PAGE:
A little background: back in 1994, I wrote a piece in the Secular Humanist Bulletin urging secular folks to abandon words such as spirit, spiritual, and spirituality. I argued that spirit and its cognates are so deeply associated in the popular mind with immaterial agency that secular people simply can’t wield them without being misinterpreted as confessing to a belief in gods or ghosts, undermining our credibility as advocates for naturalism.

Today, I’m proposing to triple the population of spirit’s slammer. Here’s why: one blog commenter assured me that “Transcendence IS used in modern science” (capitalization in original), citing its use by the VIA Institute on Character. Founded by psychologists Neal H. Mayerson and Martin E. P. Seligman (the latter well known for his work on “learned helplessness” and, later, for helping to found positive psychology), this nonprofit institute maintains the “VIA® Classification of Character Strengths,” a tool popular among neoconservative “character education” activists.** Yes, “Transcendence” is one of the VIA® Classification’s six categories of character strength. Another commenter spotlighted psychiatrist-geneticist C. Robert Cloninger, who includes something called “self-transcendence” in an instrument he has titled the “Temperament and Character Inventory.”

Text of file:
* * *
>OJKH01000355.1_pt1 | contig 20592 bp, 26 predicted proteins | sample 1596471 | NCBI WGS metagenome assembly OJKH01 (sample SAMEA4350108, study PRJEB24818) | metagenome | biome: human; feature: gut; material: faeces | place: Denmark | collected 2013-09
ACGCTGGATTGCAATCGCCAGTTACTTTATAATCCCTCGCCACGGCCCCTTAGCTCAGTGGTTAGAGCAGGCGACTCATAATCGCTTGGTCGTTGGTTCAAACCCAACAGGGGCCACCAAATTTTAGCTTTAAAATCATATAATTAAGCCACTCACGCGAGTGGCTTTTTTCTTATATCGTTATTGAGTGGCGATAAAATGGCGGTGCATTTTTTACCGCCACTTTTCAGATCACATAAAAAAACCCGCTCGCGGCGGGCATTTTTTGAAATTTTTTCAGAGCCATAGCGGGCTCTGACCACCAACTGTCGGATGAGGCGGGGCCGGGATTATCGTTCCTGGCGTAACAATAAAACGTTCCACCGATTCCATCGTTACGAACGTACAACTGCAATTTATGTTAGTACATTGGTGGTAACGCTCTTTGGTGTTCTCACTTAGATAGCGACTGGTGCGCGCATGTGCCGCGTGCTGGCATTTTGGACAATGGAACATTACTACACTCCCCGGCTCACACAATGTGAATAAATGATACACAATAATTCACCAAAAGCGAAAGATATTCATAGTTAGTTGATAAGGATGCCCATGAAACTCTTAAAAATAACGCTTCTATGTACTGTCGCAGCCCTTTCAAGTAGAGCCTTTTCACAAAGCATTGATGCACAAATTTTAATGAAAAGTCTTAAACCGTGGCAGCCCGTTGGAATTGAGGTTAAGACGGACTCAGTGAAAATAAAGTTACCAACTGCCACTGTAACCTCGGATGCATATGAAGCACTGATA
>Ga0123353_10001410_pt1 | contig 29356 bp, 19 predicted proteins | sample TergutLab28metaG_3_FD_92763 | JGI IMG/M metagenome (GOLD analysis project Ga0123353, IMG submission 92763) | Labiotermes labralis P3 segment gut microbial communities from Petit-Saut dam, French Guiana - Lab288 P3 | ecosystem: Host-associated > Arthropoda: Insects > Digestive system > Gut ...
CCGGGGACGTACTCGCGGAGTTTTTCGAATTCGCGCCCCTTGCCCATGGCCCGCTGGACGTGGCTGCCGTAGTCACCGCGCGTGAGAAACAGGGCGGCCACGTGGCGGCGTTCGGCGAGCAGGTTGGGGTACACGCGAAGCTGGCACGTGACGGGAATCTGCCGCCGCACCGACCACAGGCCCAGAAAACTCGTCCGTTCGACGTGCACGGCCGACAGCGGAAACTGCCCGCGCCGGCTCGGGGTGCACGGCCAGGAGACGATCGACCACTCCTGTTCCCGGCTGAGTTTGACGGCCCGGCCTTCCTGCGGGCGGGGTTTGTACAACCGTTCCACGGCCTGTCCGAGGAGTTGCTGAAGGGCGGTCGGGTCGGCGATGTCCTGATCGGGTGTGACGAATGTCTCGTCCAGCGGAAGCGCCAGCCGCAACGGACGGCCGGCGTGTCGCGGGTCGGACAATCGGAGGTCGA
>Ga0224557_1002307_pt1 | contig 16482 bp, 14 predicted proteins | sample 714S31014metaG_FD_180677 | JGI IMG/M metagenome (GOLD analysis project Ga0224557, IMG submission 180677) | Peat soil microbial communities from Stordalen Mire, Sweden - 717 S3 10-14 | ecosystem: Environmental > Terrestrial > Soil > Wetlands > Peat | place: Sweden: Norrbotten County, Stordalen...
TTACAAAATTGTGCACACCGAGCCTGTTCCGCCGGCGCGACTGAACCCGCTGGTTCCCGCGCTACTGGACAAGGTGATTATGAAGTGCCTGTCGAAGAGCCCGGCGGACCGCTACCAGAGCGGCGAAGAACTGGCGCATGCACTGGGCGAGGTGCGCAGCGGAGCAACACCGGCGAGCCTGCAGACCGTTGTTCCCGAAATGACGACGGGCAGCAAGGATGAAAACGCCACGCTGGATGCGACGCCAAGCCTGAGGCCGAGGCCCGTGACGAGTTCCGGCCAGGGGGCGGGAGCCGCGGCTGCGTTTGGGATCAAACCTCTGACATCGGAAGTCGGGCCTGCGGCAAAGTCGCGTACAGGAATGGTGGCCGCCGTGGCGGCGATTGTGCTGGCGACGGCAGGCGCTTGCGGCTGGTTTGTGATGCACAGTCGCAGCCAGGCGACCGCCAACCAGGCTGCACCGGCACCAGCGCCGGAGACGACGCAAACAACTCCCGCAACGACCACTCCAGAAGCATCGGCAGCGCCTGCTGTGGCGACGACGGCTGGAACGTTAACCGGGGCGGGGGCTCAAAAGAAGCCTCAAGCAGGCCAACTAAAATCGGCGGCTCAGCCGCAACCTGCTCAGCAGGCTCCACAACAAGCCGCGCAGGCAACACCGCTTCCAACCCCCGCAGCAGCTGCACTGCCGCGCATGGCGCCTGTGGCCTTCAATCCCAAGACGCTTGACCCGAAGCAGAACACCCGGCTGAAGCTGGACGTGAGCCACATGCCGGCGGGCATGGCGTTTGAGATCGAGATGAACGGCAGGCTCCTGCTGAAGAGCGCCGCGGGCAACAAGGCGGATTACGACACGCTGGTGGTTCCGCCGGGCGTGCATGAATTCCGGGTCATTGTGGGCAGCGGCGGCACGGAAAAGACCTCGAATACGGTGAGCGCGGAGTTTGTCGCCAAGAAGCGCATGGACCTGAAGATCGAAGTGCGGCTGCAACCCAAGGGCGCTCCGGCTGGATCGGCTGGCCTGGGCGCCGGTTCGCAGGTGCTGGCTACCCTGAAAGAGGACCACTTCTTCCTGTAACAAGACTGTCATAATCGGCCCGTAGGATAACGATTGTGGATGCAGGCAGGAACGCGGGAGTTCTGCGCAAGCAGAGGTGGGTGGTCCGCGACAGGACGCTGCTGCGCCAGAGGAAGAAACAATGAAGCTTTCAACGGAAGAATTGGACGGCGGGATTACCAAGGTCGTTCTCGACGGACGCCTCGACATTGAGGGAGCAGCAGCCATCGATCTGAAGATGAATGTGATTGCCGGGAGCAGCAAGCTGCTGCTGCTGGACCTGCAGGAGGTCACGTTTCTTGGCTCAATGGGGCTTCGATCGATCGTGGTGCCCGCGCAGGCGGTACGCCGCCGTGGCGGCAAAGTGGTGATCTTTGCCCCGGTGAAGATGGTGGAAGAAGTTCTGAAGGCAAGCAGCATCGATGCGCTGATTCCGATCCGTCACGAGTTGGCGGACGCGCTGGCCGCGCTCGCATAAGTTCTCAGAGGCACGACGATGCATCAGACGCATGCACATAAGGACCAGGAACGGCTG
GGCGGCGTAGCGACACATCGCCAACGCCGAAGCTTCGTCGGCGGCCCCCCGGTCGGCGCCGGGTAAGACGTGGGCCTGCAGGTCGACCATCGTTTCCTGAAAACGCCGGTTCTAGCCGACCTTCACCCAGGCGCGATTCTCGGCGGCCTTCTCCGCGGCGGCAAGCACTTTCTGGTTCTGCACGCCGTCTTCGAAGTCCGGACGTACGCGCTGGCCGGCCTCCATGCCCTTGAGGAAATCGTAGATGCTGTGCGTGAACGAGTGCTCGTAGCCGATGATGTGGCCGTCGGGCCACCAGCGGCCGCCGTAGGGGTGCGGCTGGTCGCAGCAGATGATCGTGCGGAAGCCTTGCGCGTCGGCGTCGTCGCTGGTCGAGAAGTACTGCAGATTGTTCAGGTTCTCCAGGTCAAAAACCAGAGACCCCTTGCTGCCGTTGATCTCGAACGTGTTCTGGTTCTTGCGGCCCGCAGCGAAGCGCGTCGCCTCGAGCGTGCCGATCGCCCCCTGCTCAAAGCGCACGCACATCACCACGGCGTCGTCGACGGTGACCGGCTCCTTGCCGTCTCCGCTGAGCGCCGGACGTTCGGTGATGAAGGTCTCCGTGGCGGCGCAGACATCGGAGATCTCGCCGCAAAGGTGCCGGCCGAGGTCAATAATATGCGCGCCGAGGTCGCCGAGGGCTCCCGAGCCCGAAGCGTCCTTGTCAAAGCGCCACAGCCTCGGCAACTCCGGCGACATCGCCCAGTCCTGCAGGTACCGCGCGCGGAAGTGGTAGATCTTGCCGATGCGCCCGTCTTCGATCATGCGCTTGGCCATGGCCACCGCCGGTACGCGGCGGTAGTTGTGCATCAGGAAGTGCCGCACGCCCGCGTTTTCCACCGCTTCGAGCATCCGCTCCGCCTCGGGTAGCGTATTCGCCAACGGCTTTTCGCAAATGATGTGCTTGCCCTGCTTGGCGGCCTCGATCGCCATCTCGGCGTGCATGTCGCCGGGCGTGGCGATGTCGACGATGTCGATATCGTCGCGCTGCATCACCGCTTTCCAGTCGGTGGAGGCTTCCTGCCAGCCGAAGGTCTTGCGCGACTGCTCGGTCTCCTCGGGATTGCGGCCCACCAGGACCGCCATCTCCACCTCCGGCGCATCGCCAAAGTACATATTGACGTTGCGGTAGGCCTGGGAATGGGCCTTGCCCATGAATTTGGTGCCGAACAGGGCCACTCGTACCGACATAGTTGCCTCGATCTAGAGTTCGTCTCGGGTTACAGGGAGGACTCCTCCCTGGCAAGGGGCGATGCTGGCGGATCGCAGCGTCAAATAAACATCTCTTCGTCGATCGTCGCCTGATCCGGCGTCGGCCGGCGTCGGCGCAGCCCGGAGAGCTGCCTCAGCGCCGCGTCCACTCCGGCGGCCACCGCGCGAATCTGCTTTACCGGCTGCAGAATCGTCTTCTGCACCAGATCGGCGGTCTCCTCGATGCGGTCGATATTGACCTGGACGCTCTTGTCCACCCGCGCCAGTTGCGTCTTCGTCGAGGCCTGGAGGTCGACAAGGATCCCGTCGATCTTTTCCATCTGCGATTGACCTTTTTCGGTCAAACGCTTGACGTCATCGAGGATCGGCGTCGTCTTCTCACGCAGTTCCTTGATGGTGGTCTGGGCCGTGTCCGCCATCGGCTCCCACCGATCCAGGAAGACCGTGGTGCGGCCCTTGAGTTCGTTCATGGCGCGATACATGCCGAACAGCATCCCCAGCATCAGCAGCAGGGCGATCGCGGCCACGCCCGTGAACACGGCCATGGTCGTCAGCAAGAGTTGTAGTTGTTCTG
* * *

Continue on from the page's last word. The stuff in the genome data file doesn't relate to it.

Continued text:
This all sounds impressive, but is it science? Free Inquiry examined positive psychology, including questions about its legitimacy, in an October/November 2006 cover feature. But let’s look closer.

The VIA® Classification of Character Strengths breaks down Transcendence into five subcategories. “Appreciation of Beauty and Excellence” is naturalistic enough. So are “Hope” and “Humor.”

More worrisome is “Gratitude,” de­­scribed as “being aware of and thank­­ful for the good things that happen, taking time to express thanks.” To whom—or should I say, to Whom—are these thanks addressed? As used here, “Gratitude” invites a transitive interpretation, and gratitude interpreted transitively is troubling for seculars in the same way that reverence is. It implies that one’s gratitude has a supernatural object—and with that, naturalism tumbles into the dust.

But it is the Classification of Character’s fifth component that veers into flat-out mysticism: “Spirituality [faith, purpose]: Having coherent beliefs about the higher purpose and meaning of the universe; knowing where one fits within the larger scheme; having beliefs about the meaning of life that shape conduct and provide comfort.” While those last two clauses might (at a stretch) be interpreted naturalistically, the opening equation of spirituality with faith and that clause about “having coherent beliefs about the higher purpose and meaning of the universe” point strictly up, out, and beyond—away from naturalism and, inescapably, away from any pretention to science.

How about Dr. Cloninger? He has done well-regarded studies on the genetics of personality traits, especially on the heritability of predispositions toward personality disorders. But his best-known book, Feeling Good: The Science of Well-Being, alternates self-serving calls for rigor with a flat statement that “a person is composed of multiple elements of body, mind, and spirit.” Wow. Here Cloninger starts from mind-body dualism—not for him the more naturalistic conception that mind and brain are one—then goes it one better, treating spirit as yet a third distinct category of existing stuff. Ectoplasm, anyone?